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OpEdNews Op Eds    H2'ed 6/30/17

Is Trump Making Up Syria-Sarin Claims?

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Photograph of men in Khan Sheikdoun in Syria, allegedly inside a crater where a sarin-gas bomb landed.
Photograph of men in Khan Sheikdoun in Syria, allegedly inside a crater where a sarin-gas bomb landed.
(Image by Theodore Postol)
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This week, the White House issued a warning to Syria that it would pay a "heavy price" if it carried out a chemical weapons attack that was allegedly in the works -- and President Trump took credit when no attack occurred. But no evidence was presented to support the White House claims amid growing doubts about Trump's earlier missile attack on Syria in retaliation for another alleged chemical attack on April 4.

The latest doubts about the April 4 incident came from legendary investigative reporter Seymour Hersh -- published in the Sunday edition of Die Welt -- who questioned whether the Syrian government carried it out. Hersh earlier had disputed U.S. government claims that the Syrian government was responsible for a sarin attack outside Damascus on Aug. 21, 2013.

Another skeptic of these U.S. government accusations is Theodore Postol, professor emeritus of science, technology, and national security policy at MIT. In earlier comments on the topic of allegations of Syria's use of chemical weapons, Postol stated, "The White House took unjustified actions -- and is now creating another set of reasons for more such actions. Chances of an unpredictable escalation are significant. Trump is pushing the Russians to extreme positions and he's undermining the effort to destroy the Islamic State."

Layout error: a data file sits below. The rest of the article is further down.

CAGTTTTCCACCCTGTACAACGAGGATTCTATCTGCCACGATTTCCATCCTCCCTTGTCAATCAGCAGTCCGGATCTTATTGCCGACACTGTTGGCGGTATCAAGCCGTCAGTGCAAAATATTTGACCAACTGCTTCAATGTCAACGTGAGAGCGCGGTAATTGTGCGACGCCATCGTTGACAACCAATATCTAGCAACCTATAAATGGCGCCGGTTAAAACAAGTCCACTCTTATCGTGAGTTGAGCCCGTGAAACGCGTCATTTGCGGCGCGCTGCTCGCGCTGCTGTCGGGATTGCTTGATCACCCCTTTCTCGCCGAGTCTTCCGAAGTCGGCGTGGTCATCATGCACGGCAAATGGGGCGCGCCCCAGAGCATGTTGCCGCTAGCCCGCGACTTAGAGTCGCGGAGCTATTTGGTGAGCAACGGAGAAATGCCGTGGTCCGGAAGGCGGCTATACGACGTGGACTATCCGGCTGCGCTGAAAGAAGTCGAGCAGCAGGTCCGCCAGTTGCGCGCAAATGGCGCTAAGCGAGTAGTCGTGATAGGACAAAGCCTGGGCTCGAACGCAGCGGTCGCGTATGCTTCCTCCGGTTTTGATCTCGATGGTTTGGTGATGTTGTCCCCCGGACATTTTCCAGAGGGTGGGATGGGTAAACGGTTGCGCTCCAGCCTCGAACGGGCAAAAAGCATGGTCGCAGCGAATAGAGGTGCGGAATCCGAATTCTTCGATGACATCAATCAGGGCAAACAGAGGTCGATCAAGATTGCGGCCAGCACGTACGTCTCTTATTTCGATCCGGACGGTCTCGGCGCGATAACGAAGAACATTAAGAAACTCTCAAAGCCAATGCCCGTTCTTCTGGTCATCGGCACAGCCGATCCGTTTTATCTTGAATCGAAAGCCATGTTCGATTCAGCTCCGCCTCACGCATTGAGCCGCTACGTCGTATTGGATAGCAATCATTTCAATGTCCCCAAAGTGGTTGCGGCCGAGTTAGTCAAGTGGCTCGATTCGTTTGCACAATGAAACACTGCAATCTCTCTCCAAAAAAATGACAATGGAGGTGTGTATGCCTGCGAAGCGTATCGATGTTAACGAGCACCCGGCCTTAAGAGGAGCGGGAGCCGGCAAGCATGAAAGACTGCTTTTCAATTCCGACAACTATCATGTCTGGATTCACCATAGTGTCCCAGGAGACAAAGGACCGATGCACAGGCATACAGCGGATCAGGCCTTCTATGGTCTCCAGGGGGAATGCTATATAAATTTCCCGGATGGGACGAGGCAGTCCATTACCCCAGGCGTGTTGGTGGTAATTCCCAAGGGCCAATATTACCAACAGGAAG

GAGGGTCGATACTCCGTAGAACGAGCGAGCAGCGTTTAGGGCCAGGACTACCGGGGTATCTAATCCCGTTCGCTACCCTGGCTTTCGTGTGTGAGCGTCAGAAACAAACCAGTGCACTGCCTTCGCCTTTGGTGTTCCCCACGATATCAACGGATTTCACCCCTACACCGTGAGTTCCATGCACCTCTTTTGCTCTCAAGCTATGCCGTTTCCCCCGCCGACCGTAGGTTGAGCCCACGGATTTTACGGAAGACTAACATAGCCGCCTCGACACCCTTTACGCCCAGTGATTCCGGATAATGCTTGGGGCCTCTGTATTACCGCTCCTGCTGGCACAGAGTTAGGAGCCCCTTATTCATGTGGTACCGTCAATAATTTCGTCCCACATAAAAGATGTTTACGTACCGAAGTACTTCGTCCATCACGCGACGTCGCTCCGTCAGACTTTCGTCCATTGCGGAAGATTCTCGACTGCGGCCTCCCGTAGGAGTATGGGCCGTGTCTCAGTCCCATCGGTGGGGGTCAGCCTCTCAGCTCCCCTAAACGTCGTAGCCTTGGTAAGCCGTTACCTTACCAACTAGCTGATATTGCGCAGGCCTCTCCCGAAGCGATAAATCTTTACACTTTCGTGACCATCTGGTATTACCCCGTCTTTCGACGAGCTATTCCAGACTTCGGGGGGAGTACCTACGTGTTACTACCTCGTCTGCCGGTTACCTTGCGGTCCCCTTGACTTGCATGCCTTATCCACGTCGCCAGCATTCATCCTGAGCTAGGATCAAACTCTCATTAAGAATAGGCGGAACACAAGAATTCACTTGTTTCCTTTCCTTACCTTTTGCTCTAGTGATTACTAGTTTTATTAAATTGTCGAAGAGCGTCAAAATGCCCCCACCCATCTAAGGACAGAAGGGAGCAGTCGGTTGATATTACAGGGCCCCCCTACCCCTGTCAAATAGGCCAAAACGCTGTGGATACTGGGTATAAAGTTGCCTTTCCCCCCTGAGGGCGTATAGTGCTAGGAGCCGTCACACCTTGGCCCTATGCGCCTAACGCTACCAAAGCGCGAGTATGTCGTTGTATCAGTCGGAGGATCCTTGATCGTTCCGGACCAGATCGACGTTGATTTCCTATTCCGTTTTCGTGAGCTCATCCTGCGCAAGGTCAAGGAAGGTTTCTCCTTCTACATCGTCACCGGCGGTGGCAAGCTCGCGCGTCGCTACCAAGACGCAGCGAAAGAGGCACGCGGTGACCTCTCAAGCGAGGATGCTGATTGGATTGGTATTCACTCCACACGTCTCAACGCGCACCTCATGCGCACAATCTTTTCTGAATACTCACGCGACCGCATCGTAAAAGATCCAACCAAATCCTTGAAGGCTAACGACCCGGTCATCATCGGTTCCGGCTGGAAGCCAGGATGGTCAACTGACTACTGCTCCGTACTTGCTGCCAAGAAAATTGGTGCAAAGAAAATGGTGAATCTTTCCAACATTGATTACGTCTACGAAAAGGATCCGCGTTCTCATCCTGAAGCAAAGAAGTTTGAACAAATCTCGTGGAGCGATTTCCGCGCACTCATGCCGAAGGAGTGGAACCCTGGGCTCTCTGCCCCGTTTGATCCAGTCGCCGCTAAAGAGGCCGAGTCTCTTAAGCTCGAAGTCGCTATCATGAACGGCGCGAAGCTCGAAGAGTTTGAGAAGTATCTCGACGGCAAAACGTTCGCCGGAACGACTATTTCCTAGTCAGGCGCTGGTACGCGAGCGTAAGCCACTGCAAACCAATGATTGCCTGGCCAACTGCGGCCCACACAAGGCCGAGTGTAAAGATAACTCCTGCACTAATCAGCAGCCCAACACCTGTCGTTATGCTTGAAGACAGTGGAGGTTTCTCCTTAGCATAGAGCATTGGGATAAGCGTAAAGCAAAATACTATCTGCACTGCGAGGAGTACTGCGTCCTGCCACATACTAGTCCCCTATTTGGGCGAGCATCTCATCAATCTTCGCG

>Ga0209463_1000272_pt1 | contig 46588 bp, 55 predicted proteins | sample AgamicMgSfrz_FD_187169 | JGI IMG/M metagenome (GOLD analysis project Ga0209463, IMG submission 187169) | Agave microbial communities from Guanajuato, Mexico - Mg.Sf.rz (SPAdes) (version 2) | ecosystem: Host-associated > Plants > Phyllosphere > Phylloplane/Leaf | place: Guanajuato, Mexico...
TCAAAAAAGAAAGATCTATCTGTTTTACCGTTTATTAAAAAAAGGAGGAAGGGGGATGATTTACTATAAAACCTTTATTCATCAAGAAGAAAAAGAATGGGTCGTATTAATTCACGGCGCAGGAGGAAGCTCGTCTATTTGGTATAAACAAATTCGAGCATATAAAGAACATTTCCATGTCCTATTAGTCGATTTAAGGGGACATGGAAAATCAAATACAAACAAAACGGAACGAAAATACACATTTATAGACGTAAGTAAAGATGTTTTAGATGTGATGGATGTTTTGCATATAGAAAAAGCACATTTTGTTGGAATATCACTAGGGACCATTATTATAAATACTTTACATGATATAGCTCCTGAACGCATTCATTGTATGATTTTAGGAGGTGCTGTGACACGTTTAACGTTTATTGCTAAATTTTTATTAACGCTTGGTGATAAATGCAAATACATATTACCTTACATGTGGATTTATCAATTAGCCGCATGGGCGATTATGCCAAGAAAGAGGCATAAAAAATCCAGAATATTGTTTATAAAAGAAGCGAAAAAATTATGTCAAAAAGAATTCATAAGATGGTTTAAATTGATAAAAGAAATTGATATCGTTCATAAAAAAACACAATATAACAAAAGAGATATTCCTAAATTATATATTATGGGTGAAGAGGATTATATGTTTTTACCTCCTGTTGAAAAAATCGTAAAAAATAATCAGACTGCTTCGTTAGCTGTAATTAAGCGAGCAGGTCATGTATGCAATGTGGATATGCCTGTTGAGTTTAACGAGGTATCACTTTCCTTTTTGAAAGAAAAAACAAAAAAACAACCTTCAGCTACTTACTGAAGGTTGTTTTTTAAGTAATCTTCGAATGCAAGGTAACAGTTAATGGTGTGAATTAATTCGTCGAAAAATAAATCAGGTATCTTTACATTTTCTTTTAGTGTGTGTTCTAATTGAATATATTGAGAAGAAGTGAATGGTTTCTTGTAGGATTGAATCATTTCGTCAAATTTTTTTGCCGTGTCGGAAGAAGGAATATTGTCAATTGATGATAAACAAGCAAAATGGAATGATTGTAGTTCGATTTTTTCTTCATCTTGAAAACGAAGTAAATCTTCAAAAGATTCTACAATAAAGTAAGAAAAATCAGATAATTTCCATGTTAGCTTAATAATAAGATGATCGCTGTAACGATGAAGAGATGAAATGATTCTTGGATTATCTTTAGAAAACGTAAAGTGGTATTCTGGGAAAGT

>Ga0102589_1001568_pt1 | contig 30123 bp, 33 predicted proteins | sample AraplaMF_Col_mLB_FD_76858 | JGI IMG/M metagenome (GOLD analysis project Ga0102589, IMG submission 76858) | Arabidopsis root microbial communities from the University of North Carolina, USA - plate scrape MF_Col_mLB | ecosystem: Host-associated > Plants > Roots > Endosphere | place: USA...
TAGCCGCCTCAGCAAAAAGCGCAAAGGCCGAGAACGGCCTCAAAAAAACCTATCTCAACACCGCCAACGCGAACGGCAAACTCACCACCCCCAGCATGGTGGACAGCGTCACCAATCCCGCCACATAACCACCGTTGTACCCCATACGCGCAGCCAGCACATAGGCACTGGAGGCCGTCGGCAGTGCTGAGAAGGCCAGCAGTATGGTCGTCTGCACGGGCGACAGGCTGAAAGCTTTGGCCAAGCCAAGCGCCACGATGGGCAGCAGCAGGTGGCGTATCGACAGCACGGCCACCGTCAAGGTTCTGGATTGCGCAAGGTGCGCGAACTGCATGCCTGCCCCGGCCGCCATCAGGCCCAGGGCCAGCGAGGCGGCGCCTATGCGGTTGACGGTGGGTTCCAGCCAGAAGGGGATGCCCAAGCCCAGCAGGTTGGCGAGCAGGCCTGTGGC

I spoke to Postol on Pacifica Radio's Flashpoints show about the U.S. claims that Syria had used chemical weapons as well as the dangers of a new global conflagration if the U.S. launches another attack on Syrian government forces now closely aligned with nuclear-armed Russia.

Dennis Bernstein: So, now, why don't you come at this, because we've seen a bit of evidence that these first two attacks by the Syrian government with chemicals really weren't from the Syrian government, if in fact they occurred at all. Clearly, the information isn't clear. You want to jump in here?

Theodore Postol: Well, I think there's a real dangerous situation in the United States actually, where people seem to really hate the Syrian government and that's not hard to do. The brutality of the behavior of the Syrian government there, there's nothing to talk about, except to agree that it's a very brutal regime. But, the problem is that they're also fighting very brutal rebels, and nobody comes out looking especially good.

So, the real question is whether or not the Syrian government had been, in fact, responsible for the nerve agent attacks. And, I think the answer is "No." I mean there's no evidence to prove that. In fact, the evidence overwhelmingly points to the likelihood that these were attacks by rebel elements [...] with a very serious and clear military goal. The goal was to make it look like there's a nerve agent attack perpetrated by the Syrian government, thereby causing the United States to come in and attack Syrian military assets, which would then make it easier for the rebels to defeat the Syrian government. So, it's kind of a bizarre situation.